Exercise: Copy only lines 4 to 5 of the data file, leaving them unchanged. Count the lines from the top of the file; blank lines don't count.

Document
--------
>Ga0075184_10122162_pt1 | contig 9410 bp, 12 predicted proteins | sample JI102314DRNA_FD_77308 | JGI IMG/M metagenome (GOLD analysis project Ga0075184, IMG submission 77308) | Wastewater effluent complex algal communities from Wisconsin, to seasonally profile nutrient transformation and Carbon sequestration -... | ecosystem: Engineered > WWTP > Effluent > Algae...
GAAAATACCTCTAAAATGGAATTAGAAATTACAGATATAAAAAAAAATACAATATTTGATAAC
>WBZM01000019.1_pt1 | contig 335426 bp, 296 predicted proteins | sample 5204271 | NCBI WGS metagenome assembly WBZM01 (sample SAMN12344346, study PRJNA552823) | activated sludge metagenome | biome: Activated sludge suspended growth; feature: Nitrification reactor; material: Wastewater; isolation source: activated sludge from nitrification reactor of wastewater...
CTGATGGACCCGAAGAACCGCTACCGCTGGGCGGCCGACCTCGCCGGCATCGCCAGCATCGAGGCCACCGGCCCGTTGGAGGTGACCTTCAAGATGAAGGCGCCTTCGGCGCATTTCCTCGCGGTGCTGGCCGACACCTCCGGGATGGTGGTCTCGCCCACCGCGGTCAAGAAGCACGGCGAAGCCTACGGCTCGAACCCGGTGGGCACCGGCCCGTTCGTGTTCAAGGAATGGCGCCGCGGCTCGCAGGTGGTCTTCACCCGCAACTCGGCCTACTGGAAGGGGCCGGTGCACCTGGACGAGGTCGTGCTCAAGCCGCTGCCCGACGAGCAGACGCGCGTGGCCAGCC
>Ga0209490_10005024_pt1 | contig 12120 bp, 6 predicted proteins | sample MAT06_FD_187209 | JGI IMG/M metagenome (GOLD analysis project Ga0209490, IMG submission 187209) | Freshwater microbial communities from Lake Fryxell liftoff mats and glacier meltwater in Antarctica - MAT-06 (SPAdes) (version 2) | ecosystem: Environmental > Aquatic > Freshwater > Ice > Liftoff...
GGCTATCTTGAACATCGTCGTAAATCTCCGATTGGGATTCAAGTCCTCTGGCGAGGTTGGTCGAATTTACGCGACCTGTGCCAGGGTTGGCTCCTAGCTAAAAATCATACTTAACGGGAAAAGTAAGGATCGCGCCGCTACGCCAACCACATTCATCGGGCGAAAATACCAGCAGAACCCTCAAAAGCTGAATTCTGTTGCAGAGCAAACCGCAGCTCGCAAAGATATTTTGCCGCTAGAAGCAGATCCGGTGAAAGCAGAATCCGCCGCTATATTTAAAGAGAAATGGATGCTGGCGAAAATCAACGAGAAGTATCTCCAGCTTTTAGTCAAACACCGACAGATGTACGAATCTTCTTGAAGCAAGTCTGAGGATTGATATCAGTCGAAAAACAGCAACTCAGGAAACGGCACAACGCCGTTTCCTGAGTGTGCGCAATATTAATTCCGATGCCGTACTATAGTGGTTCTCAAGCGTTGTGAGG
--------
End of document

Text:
CTGATGGACCCGAAGAACCGCTACCGCTGGGCGGCCGACCTCGCCGGCATCGCCAGCATCGAGGCCACCGGCCCGTTGGAGGTGACCTTCAAGATGAAGGCGCCTTCGGCGCATTTCCTCGCGGTGCTGGCCGACACCTCCGGGATGGTGGTCTCGCCCACCGCGGTCAAGAAGCACGGCGAAGCCTACGGCTCGAACCCGGTGGGCACCGGCCCGTTCGTGTTCAAGGAATGGCGCCGCGGCTCGCAGGTGGTCTTCACCCGCAACTCGGCCTACTGGAAGGGGCCGGTGCACCTGGACGAGGTCGTGCTCAAGCCGCTGCCCGACGAGCAGACGCGCGTGGCCAGCC
>Ga0209490_10005024_pt1 | contig 12120 bp, 6 predicted proteins | sample MAT06_FD_187209 | JGI IMG/M metagenome (GOLD analysis project Ga0209490, IMG submission 187209) | Freshwater microbial communities from Lake Fryxell liftoff mats and glacier meltwater in Antarctica - MAT-06 (SPAdes) (version 2) | ecosystem: Environmental > Aquatic > Freshwater > Ice > Liftoff...